It’s as remote and as stunningly beautiful as an American city can be.

Juneau, Alaska lies nestled in the fjords, channels and islands of Alaska’s panhandle, cut off from the rest of the world by rugged mountains and impenetrable glaciers.  You can only get to Juneau from the water, or by air, because there are no roads into Alaska’s capital.

Juneau, The Mendenhall Glacier

Mendenhall Glacier

When you do arrive in Juneau on your cruise ship, what you will find is a gem of a city, small enough to walk around, cultured enough to offer unique arts and crafts, and enough Alaskan wilderness to give you a variety of once-in-a-lifetime experiences.

The area was a favorite fishing ground for the local Tlingit Indians, who had lived there for thousands of years.  Then, during the Gold Rush in 1880, a miner offered a reward to anyone who could lead him to gold.  Two prospectors went out to explore a site along the Gastineau Channel, where they found nuggets “as large as peas and beans”.  The men set up a mining camp, which was eventually named after one of the prospectors, Joe Juneau.

Experience Klondike Adventure First Hand

You can still experience the thrill of the Alaskan Gold Rush on your visit to Juneau, by panning for gold in Gold Creek, and exploring a century-old abandoned mine

Today, Juneau’s gold mostly comes from tourism, and its incredible natural setting.  No visit to Alaska is complete without taking in the magnificent beauty and power of its glaciers.  Juneau is surrounded by them, which is why the city just can’t expand beyond its current size.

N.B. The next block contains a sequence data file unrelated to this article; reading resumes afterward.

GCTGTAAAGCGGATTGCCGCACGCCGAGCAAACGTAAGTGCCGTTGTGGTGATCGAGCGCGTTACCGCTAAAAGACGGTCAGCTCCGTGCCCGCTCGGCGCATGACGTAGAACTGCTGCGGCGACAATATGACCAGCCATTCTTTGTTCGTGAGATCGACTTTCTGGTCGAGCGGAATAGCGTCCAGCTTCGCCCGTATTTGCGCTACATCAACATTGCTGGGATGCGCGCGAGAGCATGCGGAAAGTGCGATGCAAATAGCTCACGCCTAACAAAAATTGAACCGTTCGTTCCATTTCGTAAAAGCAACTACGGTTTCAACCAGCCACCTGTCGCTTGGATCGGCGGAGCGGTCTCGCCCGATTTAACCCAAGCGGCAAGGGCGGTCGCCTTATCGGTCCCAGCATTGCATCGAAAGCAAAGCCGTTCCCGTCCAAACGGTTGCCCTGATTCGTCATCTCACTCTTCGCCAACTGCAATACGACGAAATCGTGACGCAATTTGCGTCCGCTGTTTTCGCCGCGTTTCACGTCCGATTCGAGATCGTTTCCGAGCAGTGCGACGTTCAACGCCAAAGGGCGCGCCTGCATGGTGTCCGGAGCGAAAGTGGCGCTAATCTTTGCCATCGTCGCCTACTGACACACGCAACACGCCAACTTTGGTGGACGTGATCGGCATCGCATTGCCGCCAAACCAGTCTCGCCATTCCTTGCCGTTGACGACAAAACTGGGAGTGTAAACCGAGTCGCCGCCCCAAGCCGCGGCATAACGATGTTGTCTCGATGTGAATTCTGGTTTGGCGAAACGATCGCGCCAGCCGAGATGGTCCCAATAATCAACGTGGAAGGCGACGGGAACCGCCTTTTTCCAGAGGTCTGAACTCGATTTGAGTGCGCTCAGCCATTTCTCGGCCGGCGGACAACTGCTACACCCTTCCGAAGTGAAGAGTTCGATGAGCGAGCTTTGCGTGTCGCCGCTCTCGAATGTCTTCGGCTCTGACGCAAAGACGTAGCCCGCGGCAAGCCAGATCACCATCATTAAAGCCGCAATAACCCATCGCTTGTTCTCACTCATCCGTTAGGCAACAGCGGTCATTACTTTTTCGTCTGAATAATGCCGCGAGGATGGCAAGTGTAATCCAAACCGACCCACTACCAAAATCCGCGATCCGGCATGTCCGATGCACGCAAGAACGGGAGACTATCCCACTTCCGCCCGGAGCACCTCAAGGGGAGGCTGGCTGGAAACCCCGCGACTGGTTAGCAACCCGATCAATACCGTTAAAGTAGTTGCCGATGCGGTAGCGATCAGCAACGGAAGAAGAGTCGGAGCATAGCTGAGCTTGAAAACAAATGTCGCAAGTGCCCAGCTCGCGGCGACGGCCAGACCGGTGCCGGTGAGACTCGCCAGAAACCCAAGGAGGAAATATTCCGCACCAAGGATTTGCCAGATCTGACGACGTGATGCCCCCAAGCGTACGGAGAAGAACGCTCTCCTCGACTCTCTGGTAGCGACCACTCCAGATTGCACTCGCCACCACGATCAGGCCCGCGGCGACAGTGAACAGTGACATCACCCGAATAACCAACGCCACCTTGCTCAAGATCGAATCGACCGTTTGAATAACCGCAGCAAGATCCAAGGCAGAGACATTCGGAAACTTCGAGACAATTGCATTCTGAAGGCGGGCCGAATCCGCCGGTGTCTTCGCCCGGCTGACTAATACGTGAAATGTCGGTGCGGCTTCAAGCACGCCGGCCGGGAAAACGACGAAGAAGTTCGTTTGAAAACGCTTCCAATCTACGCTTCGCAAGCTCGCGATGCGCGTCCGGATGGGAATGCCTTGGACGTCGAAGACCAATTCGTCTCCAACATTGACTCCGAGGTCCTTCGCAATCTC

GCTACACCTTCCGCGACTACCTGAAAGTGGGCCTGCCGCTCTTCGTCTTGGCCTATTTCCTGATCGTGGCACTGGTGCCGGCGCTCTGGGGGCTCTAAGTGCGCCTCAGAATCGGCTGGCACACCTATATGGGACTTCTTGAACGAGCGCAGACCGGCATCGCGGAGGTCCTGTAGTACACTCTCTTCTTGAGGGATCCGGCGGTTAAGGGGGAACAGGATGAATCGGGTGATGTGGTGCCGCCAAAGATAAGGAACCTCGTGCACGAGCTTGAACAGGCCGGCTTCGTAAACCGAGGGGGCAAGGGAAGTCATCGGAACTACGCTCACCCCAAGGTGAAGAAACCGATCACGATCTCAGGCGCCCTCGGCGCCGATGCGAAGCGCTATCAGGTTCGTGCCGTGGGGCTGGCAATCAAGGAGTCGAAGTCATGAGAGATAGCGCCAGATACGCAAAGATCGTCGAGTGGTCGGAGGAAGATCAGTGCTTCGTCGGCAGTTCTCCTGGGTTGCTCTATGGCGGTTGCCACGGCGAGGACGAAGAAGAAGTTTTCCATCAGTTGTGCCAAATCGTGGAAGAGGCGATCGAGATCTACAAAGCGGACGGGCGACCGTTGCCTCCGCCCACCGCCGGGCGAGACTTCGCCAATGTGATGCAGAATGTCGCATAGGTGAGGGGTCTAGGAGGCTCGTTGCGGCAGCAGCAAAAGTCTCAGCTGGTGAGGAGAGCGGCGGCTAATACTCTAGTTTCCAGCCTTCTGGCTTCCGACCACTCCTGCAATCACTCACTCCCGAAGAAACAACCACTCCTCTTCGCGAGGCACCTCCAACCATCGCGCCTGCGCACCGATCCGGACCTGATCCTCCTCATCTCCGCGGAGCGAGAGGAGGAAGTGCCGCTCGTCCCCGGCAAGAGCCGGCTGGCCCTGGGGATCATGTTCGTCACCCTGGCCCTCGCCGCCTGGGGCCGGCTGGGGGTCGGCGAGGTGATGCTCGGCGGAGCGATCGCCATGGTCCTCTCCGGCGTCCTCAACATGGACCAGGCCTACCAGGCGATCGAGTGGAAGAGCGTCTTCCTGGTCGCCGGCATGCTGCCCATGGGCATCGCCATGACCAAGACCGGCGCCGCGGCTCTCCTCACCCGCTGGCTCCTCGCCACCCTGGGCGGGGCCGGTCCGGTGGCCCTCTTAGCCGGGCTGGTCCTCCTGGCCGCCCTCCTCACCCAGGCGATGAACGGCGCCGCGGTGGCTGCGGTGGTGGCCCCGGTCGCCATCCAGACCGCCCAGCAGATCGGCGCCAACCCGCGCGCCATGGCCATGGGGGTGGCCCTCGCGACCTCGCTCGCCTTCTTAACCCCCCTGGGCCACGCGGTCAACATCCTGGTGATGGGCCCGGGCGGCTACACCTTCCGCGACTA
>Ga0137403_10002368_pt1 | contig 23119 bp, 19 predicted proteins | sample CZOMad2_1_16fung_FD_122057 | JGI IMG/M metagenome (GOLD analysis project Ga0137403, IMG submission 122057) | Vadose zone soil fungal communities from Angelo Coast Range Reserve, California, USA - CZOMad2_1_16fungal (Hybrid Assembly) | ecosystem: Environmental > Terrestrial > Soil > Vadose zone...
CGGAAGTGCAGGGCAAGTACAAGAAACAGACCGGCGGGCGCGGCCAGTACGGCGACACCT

The nearby Mendenhall Glacier nearly half a mile wide, and in places the ice is 1,800 feet deep.  It is breathtaking in its size, and it is still moving.  The Mendenhall is the most visited glacier, but it is just part of the much, much larger Juneau Icefield, which is made up of a number of other equally-massive glaciers, including the Taku, Eagle and Herbert Glaciers.

There are a number of different ways to explore the Icefield.  The best view is from the air, on a flightseeing tour that will take you to see many of the ever-changing highlights of the various glaciers.  You’ll be able to look down into cavernous crevasses, see new glacial springs carving paths through the ice, and you may even land, and be able to set foot on this ancient, evolving landscape.

You can also get a first-hand look at the Mendenhall Glacier by arranging a shore excursion to go white-water rafting from Mendenhall Lake.  It’s suitable for beginners and all ages, and will give you an incredible view of the Glacier, the surrounding forest, and plenty of local wildlife, such as bald eagles, black bears, otters and salmon.

For an even larger look at Alaskan wildlife, sign up for a local whale watching tour; whales are guaranteed!  Out in Stevens Passage, you’ll find humpback whales feeding on the rich marine life, pods of Orca speeding through the water, colonies of harbor seals lazing around on buoys, in addition to sea lions, porpoises, and bald eagles.

For everyone visiting America’s northern frontier, Alaska has something to offer.  There are sea-kayaking and sportfishing adventures for people who want to experience Alaska’s wilderness first-hand, and there are authentic Alaskan Salmon bakes for those who prefer to sit back and enjoy it over dinner.

Whatever you enjoy doing most, you are guaranteed to strike your own kind of gold on a visit to Juneau, Alaska.

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